The end for Maduro?

But Maduro is unlikely to triumph with this narrative. He can no longer rely on previous Chavist strongholds, as demonstrated in a government referendum on Venezuela’s claim to a part of neighbouring Guyana last December. Despite a major propaganda campaign, voter turnout was low, especially compared with the opposition’s primaries.

The people, on the other hand, are putting their hope in opposition leader Machado, who has been fighting Chavism constantly and without compromise for decades. She is currently touring the whole country, drawing massive crowds. In a free and fair election, a victory for her would be certain, various polls say. She is also hopeful for support internationally, not only from the US, but also from left-leaning governments in Colombia and Brazil. Under pressure from within and from the outside, the internal conflicts in the government camp suggest Venezuela is preparing to part ways with Maduro.

The authorities have barred prominent opposition politicians as well as Machado from standing in the presidential election. The official list of candidates published by the national electoral commission includes a total of 10 men. Only two of them represent opposition parties other than those sanctioned by the government.

Maduro wants to hold on to power, and the will to power has always brought unity to Chavism, despite all the internal conflicts.

One of them is the PUD’s presidential candidate, Edmundo González Urrutia — former Venezuelan ambassador to Algeria and Argentina, who has previously been an opposition leader. Machado publicly backed him, as did parties such as the social-democratic Un Nuevo Tiempo after previously standing against him by fielding its own candidate. In his initial interviews, González Urrutia touched on issues such as education, equal opportunities and social mobility, but overall, he remains meek and in Machado’s shadow. Perhaps that was precisely the condition for their support. If he won the election, he would supposedly serve as interim president for Machado. A poll carried out after he was nominated showed 62 per cent in favour of him, 20 per cent for Maduro and a turnout of 75 per cent. González Urrutia’s lead is lower according to other polls, but in a free and fair election, he would win as it currently stands.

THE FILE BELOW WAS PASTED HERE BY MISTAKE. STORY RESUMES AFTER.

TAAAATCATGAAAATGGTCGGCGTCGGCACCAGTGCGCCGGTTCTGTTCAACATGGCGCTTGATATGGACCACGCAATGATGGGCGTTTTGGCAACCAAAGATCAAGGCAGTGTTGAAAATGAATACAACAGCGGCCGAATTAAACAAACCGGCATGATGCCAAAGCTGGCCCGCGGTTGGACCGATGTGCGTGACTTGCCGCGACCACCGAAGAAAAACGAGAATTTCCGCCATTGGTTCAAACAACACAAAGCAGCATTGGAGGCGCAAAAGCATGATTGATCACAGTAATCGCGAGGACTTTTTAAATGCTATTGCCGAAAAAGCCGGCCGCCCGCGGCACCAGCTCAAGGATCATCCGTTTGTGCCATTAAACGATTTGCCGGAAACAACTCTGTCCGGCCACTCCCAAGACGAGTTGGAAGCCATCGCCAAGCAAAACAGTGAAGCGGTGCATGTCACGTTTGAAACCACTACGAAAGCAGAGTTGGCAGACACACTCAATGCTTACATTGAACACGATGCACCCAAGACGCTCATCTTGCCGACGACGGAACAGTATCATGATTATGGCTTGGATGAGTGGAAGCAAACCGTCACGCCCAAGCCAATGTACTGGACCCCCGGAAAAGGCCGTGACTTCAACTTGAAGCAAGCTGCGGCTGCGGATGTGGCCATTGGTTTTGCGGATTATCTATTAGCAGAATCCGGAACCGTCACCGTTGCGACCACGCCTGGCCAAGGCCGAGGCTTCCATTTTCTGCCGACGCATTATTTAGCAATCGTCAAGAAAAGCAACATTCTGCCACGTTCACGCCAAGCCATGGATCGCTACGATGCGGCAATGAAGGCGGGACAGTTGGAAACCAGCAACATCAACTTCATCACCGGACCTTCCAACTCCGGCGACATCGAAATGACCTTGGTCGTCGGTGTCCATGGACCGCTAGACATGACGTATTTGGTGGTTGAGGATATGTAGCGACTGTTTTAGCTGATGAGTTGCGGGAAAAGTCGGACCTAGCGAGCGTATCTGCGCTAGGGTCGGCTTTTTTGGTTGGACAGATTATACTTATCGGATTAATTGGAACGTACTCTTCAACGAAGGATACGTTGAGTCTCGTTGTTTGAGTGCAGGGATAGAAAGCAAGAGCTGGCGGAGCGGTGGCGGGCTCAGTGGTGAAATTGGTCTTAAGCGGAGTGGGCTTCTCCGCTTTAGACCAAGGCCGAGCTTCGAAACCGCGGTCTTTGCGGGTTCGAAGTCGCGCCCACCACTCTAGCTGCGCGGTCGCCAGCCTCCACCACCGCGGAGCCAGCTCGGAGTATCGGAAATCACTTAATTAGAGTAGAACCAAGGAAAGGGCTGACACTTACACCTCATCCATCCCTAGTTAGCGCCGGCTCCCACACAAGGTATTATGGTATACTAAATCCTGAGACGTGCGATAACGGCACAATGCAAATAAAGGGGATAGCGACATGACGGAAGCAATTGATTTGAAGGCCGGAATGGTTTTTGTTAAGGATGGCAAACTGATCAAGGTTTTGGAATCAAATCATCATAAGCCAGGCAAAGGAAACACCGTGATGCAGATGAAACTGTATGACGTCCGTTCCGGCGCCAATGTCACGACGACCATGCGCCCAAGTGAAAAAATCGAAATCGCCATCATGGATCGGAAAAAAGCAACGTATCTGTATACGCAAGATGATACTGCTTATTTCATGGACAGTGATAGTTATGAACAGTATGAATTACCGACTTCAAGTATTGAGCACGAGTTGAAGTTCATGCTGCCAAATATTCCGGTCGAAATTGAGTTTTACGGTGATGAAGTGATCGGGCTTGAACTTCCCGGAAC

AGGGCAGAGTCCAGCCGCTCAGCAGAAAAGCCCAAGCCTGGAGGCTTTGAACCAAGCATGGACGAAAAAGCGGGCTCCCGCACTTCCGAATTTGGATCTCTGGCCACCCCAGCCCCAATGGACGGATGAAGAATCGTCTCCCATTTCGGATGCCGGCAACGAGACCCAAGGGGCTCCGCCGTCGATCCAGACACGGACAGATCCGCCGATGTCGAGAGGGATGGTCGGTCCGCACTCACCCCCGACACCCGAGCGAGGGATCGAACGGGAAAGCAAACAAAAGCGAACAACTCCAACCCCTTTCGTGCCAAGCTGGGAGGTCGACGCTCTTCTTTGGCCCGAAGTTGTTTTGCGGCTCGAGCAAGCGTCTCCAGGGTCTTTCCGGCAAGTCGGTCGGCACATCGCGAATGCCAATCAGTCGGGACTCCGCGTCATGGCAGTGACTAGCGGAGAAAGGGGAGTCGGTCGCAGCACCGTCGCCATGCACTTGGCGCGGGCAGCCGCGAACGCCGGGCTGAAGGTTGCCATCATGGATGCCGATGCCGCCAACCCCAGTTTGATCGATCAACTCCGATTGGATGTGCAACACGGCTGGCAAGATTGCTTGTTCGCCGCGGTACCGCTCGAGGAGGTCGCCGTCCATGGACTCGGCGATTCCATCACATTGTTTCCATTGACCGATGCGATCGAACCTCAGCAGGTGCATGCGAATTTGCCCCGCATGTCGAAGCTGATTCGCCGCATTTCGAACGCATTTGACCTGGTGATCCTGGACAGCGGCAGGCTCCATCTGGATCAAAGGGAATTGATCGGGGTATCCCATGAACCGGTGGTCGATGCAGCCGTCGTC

Both the government and the opposition are confident of victory, especially the latter on social media. However, the opposition has been underestimating Chavism for more than 25 years. Moreover, recent experience has shown it is unlikely the government will accept any influence from foreign powers, with the exception of its close ally, China. Maduro wants to hold on to power, and the will to power has always brought unity to Chavism, despite all the internal conflicts. The poll results show there is a real threat to Maduro, leaving him with several options: González Urrutia could also be blocked from standing for election, the election results could be falsified or the election could be postponed. So, we shouldn’t expect any mass demonstrations on the streets forcing the regime to allow a fair election.

Yet, the opposition has come a long way. Unlike in recent years, it is now standing in the election and, contrary to the expectations of many, it has actually agreed on a candidate. With one and a half months to go before the election date, a lot can still happen. The fact that Venezuela rescinded an invitation to European Union election observers could be an early sign of the direction the journey will take.